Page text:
*If you are doing this LIVE on a platform like zoom as you pull out the letter magnets, you could have the children check-in if that’s their letter with hands up. “Yes, Hailey, this is an H, which is the first letter in your name, Hailey!”
- Finally, its time to sing! Sing the alphabet song. Sometimes I use extra props like our class mascot Ms. Bea to help.
This lesson plan created a 9-minute video, with only six students so larger classes would, of course, result in longer videos.
Email to Family
Here is the email to families with coordinating activities. I try to keep most of the activities limited to little or no supplies. When supplies are needed, my preschool provides them with porch drop-offs. I also try to limit my printable activities unless I can print and deliver them to my families. Many young families don’t have printers.
This week we are exploring the alphabet – in addition to these activities you sing the alphabet song, take note of letters in signs or other print you might see at home or on neighborhood walks like stop signs, and point out your chid’s name to them whenever it’s around focusing on how special a word it is.
Suggested Alphabet Activities
Get some plain paper and write letters on them. Use a mix of letters, but there is no need to use all twenty-six. Place them around a room with the furniture pushed aside, so there is room to move and groove when the music plays. Play the music and groove. Pause the music and CALL out a letter. Your child should stand on that letter. Repeat!
BOOK LETTER HUNT
Write a few letters on a piece of paper. Sit down with a familiar book. You won’t be reading it, just using it to find letters. Look for each letter, turn the page from time to time for a new search area. Keep going until you have found all your letters. With this age, try a few letters from their name, if they are still interested, add more.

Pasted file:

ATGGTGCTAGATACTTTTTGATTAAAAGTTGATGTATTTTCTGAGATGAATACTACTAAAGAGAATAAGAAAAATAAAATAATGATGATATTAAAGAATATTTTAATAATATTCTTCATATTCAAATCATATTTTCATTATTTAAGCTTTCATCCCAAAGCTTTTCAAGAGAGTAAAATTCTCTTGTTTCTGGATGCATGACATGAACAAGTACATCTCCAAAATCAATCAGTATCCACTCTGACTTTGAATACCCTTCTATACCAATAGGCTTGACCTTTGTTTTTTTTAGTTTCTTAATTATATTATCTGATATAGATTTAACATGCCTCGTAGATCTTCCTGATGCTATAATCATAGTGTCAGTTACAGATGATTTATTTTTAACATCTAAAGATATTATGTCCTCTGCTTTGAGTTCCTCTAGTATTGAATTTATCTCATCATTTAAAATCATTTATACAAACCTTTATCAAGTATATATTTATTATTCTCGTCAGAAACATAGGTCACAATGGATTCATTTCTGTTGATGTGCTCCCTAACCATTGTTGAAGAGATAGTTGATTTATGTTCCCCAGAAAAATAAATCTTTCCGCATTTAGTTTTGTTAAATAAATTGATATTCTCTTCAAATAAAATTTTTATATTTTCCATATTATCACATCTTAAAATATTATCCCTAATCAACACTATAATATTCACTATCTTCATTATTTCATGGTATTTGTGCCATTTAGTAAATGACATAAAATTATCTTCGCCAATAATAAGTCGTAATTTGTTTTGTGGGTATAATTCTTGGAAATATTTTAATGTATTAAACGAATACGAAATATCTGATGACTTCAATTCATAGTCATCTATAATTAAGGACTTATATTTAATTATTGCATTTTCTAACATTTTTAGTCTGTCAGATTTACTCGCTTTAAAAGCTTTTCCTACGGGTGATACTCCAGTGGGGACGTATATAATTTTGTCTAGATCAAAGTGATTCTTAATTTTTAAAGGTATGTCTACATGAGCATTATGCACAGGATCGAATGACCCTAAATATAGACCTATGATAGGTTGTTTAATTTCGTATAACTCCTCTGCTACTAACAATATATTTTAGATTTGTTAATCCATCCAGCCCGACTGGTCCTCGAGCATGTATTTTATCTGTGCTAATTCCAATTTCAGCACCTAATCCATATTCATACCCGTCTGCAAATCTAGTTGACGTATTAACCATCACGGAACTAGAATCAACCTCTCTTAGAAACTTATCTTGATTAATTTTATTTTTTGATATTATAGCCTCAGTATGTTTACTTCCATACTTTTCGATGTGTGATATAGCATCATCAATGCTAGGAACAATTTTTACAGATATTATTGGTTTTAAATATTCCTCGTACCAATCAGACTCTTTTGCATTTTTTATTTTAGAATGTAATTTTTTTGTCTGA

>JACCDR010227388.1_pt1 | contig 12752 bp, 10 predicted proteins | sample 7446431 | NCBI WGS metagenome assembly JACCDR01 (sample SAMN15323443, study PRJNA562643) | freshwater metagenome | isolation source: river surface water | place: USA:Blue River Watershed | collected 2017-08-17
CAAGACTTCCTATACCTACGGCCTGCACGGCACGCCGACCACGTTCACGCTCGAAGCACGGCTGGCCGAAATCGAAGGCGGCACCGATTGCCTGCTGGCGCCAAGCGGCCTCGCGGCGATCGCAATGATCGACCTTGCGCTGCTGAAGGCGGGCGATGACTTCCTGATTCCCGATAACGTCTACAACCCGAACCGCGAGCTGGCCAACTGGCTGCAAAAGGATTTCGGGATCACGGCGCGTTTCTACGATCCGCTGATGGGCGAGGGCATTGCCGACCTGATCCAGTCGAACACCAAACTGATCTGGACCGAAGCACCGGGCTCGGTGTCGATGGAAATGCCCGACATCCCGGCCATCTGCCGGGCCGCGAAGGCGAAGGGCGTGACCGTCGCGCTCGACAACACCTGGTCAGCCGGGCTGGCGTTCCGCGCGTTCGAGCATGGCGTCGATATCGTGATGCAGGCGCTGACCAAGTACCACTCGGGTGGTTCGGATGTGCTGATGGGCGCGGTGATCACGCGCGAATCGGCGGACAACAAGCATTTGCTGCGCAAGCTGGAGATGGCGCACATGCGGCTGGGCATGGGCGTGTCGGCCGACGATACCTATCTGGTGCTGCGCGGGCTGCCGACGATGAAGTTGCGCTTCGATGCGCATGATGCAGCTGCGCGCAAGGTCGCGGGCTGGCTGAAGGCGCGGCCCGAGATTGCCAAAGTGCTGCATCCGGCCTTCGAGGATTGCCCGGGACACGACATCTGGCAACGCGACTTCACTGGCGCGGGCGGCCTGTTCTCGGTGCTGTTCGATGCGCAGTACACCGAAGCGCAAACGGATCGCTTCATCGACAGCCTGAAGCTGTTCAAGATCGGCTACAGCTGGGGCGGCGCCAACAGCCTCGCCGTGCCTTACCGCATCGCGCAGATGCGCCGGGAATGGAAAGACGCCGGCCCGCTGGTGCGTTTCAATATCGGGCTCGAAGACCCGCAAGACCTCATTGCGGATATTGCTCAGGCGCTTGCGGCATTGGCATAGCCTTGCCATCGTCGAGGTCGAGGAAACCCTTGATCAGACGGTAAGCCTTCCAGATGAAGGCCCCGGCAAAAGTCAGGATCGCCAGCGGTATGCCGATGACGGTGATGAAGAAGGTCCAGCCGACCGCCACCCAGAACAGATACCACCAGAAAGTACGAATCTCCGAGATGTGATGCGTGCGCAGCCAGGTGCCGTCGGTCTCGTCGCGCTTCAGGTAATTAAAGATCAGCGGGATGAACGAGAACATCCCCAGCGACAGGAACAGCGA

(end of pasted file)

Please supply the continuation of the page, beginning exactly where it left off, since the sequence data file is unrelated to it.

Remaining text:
Write your child’s name on a piece of paper and on the outside of the envelope. Use an uppercase letter for the first letter and lowercase for the remaining letters. Cut the letters on the paper out, so each letter is its own strip of paper. Pop them in an envelope. Present the envelope to your child saying,” Look, this says your name. I wonder what is in here? Let’s find out!” Take each letter out of the envelope and have your child name it if they can. If not, you name it.” Look, it’s a lowercase l, what’s next? Oh, look lowercase i… until you get all the letters out. They do not have to be in order. When they are all out, ask your child if they recognize the letters. “What do you think these letters could spell?” Let your child play with them. Together match them up to the letters on the envelope.
WRITE A LETTER
Gather some writing materials – use what you have!
Sit down together a write a letter to someone you miss. After writing, have your child draw a picture too. Address and stamp the envelope and walk it to the mailbox.
Have a wonderful week,
Activities To Add To This Distance Learning Lesson Plan for Preschool
Remember to choose activities that won’t overwhelm parents. Some parents are eager and enjoy this role of teaching at home, and others are trying to balance working at home full time and caring for young children. It’s tough, know your audience!
Check out this list of alphabet activities here!
More Remote Learning Resources for Preschool Video Lessons
All of the ideas in this preschool video lesson plan are from my If You Give A Mouse A Cookie Preschool Activities – there are many more in the post, but I chose the activities that fit MY students. Click on that link to find more that might be more suitable for your students. I also have other popular books matched with activities here. Throughout the summer, I’ll be creating more of these resource posts as we all prep for an uncertain start to the school year.